Hong Kong’s luxury property prices will continue to rise in 2018, led by demand from rich mainland buyers and cash-rich Hong Kong investors, according to three research houses.

Knight Frank, JLL and Cushman & Wakefield estimate that luxury home prices will increase 8 to 10 per cent this year, continuing the longest period of price rises in the luxury residential sector.

Knight Frank, which predicts that luxury home price will rise by 8 per cent, says Hong Kong’s residential prices have risen for the past 19 months, up 11.6 per cent for mass units and 7.3 per cent for luxury.

Residential sales are expected to reach about 60,000 in 2017 (when last year’s figures are released) and the volume could reach 60,000 to 63,000 in 2018.

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“With mainland capital continuing to pour into Hong Kong’s luxury market, where supply will remain limited, luxury home prices are set to increase 8 per cent in 2018,” the Knight Frank report said.

A Cushman & Wakefield report forecasts a 10 per cent growth in Hong Kong home prices across the board in the first half of this year, supported by Hong Kong’s strong economic fundamentals, record-low unemployment rate, demand exceeding supply and a booming stock market.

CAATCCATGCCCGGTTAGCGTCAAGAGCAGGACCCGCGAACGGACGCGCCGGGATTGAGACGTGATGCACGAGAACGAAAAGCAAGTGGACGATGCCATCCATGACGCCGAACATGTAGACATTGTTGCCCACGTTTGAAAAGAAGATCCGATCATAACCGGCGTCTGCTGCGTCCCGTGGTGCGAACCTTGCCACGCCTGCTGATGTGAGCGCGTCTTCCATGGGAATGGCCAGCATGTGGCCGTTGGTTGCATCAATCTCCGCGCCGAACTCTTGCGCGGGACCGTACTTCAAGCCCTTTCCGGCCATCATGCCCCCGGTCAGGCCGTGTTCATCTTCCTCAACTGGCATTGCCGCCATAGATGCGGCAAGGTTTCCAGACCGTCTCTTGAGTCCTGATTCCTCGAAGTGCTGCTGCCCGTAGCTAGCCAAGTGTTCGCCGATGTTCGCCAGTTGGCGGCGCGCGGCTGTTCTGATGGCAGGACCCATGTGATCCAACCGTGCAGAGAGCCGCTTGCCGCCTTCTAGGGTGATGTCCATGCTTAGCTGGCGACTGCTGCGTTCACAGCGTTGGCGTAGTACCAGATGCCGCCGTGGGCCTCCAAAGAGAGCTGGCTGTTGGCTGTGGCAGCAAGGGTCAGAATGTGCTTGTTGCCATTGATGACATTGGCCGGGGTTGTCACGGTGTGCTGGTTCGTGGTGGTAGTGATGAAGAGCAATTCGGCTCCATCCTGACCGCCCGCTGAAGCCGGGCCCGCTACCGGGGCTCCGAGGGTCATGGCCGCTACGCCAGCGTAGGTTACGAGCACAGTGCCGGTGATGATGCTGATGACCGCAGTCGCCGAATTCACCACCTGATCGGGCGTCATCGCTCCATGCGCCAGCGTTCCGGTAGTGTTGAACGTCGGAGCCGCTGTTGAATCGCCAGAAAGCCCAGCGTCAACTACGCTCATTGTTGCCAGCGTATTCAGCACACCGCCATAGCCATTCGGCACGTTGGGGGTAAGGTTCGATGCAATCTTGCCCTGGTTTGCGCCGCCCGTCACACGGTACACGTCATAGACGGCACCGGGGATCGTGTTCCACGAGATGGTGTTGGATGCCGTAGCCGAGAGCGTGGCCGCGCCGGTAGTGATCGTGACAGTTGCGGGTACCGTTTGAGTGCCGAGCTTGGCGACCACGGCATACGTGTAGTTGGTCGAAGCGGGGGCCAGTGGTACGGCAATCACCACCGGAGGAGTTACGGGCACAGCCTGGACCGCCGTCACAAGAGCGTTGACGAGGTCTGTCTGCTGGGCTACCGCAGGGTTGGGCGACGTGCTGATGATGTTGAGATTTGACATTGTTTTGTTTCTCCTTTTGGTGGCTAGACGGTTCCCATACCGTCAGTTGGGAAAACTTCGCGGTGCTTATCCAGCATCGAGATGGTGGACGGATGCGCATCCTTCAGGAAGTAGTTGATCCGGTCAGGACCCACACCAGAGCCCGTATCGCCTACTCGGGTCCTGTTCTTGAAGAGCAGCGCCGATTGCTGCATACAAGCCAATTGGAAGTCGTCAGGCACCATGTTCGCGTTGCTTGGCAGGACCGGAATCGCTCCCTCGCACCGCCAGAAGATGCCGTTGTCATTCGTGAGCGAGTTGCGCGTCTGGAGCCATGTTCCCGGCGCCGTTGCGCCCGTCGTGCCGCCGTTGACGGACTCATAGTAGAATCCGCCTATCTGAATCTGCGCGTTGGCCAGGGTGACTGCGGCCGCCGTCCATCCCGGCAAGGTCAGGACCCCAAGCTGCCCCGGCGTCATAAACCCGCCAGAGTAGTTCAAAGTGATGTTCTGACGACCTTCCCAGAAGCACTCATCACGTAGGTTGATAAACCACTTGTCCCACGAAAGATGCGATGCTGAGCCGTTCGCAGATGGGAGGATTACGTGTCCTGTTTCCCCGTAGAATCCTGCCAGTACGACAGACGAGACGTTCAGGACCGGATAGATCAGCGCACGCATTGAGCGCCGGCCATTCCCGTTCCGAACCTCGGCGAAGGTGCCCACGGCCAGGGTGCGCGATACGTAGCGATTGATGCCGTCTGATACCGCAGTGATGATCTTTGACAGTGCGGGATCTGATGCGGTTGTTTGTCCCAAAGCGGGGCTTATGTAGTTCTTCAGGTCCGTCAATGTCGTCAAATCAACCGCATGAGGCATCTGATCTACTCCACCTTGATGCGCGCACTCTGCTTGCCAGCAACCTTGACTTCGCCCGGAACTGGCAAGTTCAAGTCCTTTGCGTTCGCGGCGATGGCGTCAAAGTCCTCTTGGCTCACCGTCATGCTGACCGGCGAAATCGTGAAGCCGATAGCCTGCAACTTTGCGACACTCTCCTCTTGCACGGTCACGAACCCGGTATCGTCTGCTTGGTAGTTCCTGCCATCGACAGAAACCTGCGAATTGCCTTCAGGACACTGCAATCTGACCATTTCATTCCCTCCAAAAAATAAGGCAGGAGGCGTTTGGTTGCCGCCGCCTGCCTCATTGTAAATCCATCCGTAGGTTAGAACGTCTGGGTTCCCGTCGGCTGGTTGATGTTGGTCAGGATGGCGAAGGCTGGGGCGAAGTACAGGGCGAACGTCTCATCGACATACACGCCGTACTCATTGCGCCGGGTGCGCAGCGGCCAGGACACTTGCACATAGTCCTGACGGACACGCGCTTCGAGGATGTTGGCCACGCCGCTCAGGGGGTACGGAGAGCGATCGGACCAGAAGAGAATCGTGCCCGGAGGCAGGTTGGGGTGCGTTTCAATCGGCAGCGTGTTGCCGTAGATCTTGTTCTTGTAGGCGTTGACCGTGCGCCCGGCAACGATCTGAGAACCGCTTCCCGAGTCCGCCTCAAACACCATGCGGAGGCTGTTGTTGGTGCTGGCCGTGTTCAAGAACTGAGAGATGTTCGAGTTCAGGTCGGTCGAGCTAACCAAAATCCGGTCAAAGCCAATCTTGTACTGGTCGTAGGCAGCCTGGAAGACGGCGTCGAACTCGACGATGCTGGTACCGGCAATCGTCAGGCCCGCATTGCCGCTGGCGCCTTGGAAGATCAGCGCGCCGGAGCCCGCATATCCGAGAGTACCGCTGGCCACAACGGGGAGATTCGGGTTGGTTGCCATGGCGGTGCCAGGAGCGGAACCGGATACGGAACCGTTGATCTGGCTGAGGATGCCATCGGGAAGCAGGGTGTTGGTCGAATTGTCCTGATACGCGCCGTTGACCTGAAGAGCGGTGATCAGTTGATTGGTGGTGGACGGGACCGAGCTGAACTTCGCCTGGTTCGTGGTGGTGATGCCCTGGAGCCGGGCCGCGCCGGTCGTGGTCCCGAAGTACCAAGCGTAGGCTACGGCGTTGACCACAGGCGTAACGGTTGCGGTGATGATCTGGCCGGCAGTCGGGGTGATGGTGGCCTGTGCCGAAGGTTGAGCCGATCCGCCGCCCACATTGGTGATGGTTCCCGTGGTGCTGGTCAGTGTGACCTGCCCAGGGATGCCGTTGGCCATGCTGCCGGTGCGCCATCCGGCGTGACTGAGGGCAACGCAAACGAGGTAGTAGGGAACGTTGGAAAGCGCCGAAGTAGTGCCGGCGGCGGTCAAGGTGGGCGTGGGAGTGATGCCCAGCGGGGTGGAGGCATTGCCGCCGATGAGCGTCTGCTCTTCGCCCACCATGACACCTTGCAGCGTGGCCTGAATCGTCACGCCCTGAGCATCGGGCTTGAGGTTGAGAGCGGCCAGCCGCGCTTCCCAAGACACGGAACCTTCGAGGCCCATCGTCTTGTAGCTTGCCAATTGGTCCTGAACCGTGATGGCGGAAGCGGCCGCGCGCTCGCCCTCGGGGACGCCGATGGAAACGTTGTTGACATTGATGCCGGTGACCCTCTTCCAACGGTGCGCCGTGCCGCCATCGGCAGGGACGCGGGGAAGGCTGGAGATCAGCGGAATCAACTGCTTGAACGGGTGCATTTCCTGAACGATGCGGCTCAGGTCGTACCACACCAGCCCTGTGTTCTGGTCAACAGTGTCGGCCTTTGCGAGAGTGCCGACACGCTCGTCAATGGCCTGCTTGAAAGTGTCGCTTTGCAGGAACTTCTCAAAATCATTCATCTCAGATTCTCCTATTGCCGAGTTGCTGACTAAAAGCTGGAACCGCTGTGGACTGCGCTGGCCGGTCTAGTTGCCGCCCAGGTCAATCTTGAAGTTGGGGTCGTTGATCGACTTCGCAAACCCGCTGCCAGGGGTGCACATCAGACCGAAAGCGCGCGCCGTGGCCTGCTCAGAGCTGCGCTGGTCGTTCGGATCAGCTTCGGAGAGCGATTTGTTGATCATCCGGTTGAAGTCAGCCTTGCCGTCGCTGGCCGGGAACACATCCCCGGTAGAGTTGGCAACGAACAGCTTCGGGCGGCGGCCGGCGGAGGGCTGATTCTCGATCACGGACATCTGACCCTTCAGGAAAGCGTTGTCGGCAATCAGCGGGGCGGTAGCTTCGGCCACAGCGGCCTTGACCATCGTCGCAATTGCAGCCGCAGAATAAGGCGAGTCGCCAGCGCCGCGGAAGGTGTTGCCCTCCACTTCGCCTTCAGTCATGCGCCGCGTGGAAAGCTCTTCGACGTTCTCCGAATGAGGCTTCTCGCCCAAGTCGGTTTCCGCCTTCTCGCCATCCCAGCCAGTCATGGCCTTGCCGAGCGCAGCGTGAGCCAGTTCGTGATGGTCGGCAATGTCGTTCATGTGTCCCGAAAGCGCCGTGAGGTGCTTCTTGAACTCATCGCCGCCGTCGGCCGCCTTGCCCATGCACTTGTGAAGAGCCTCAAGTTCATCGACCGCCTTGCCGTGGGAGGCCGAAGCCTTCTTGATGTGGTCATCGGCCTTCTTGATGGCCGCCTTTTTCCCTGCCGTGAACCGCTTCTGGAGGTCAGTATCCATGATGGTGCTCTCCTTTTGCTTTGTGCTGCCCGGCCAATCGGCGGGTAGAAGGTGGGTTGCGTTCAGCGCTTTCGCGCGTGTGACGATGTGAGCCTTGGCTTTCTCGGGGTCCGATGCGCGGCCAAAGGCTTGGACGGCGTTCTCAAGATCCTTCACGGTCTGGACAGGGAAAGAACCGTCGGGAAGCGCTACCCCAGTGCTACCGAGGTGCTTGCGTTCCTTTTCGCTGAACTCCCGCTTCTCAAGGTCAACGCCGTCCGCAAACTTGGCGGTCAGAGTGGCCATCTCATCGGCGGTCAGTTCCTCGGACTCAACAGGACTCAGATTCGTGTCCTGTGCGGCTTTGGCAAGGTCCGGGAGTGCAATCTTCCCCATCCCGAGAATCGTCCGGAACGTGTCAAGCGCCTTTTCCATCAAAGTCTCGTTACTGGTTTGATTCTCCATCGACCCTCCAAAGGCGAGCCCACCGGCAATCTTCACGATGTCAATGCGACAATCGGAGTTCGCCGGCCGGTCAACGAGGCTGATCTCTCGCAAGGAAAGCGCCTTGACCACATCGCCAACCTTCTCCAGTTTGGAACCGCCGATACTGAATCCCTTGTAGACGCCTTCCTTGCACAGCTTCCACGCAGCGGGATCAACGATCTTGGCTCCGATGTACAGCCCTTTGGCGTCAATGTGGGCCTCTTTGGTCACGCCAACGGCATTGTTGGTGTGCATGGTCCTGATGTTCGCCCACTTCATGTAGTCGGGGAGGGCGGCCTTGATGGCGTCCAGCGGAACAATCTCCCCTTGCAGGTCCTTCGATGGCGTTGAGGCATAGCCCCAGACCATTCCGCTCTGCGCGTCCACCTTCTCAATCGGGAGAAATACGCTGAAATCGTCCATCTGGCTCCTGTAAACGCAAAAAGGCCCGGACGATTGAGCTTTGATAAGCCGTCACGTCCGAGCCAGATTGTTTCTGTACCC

Hong Kong’s property market is considered the most expensive market in the world, especially the luxury property sector.

It remained the least affordable city for the seventh consecutive year in 2016, with the ratio of median home price to median annual household income climbing to 18.1.

A good example of this was the deal where an anonymous buyer bought two adjoining homes in Mount Nicholson on The Peak for HK$1.16 billion (US$148.5 million) late last year, according to the developer Wheelock Properties, which handled the sales for the joint Wheelock and Nan Fung Development project.

The smaller of the two flats, a 4,242 sq ft residence, sold for HK$560 million, averaging HK$132,000 per square foot.

Cushman & Wakefield summed up 2017 as a year of mega deals in the residential and property investment markets. The residential market is in the longest upward cycle of price growth, supported by solid demand for homes, a shortage in supply and sound economic fundamentals that underpin buying power.

In the property investment market, record-breaking sales of commercial land sites changed the perception of investors on price trends. The market was driven by end-user demand, and the fight for premium properties continued throughout the year, leading to some huge deals.

Alva To, Cushman & Wakefield’s vice-president, Greater China and head of consulting, Greater China, says that strong demand and hot sentiment helped push the overall sales volume in 2017 to an estimated 60,000+residential sales and purchases, the highest since 2014.

Denis Ma, the head of research at JLL, has forecast a 10 per cent price rise for the luxury residential sector in Hong Kong in 2018.

He says the The Peak will remain the top spot for high-end homes, with areas such as Kowloon Station and Mid-Levels also gaining attention, especially from Chinese tycoons as new developments are completed.